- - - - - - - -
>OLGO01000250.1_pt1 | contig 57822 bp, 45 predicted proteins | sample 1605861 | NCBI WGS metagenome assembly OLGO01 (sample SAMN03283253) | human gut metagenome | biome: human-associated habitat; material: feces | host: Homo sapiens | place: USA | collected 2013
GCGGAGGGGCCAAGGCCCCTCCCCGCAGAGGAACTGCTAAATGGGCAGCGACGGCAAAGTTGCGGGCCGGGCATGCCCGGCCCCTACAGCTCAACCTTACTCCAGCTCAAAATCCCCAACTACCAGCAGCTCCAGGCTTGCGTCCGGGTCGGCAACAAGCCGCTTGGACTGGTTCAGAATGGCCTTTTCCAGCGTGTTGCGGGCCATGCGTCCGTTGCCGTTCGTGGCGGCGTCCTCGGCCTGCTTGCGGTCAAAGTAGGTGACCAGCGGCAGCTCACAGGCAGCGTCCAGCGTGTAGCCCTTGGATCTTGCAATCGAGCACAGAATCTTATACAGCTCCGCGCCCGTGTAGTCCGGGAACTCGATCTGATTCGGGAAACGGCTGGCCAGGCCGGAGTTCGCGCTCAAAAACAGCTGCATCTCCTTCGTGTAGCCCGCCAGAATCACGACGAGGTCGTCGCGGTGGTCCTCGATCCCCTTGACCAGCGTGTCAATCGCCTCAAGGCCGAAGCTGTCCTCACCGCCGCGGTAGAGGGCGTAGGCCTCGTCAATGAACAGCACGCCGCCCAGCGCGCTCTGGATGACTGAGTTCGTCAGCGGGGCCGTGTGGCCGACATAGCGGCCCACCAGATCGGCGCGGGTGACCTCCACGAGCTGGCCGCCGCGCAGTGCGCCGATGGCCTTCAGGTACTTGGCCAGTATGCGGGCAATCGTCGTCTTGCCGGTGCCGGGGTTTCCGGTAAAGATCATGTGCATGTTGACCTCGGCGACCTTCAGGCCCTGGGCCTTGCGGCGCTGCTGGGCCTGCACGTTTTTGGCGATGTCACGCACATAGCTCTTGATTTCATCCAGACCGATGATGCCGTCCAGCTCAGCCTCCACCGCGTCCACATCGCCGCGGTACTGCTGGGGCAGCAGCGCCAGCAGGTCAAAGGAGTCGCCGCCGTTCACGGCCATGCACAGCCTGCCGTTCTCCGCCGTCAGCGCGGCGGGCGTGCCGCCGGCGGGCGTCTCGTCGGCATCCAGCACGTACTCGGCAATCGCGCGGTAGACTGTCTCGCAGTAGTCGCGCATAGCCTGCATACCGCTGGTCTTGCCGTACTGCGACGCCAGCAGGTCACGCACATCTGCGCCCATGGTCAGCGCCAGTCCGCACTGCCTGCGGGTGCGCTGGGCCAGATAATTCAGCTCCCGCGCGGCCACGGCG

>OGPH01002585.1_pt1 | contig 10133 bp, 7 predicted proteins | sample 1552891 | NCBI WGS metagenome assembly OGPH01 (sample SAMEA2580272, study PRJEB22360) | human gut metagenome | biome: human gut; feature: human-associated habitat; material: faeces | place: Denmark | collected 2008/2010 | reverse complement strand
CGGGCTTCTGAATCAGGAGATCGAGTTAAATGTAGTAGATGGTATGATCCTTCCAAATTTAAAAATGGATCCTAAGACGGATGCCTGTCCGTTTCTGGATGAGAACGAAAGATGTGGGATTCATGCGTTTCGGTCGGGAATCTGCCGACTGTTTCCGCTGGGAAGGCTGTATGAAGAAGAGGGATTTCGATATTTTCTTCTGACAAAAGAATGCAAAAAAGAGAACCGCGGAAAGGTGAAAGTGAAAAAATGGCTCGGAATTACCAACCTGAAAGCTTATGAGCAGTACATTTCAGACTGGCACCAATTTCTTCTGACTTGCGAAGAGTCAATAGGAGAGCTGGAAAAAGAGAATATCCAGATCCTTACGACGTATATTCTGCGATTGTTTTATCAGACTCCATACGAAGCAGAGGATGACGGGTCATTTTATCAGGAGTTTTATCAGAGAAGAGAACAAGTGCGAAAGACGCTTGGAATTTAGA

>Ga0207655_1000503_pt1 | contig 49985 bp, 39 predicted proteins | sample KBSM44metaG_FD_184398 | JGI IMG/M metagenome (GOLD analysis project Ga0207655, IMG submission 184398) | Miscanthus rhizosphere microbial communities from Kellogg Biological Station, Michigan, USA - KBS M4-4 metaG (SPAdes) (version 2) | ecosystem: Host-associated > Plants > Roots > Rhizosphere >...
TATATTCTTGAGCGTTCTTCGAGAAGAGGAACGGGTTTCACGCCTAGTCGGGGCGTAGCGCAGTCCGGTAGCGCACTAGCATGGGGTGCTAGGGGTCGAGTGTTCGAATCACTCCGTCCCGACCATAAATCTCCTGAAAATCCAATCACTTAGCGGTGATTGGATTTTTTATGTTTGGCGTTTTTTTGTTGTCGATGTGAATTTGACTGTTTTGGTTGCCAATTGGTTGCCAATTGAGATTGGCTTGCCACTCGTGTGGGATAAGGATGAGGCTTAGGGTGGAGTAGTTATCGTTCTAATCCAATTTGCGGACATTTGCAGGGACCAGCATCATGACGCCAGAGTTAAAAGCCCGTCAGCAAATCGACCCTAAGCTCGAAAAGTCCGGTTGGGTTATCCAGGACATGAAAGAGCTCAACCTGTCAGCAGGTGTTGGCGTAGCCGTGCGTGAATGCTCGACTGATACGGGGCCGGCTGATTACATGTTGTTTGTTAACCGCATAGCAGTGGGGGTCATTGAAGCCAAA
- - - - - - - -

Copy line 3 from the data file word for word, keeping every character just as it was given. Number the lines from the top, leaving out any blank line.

>OGPH01002585.1_pt1 | contig 10133 bp, 7 predicted proteins | sample 1552891 | NCBI WGS metagenome assembly OGPH01 (sample SAMEA2580272, study PRJEB22360) | human gut metagenome | biome: human gut; feature: human-associated habitat; material: faeces | place: Denmark | collected 2008/2010 | reverse complement strand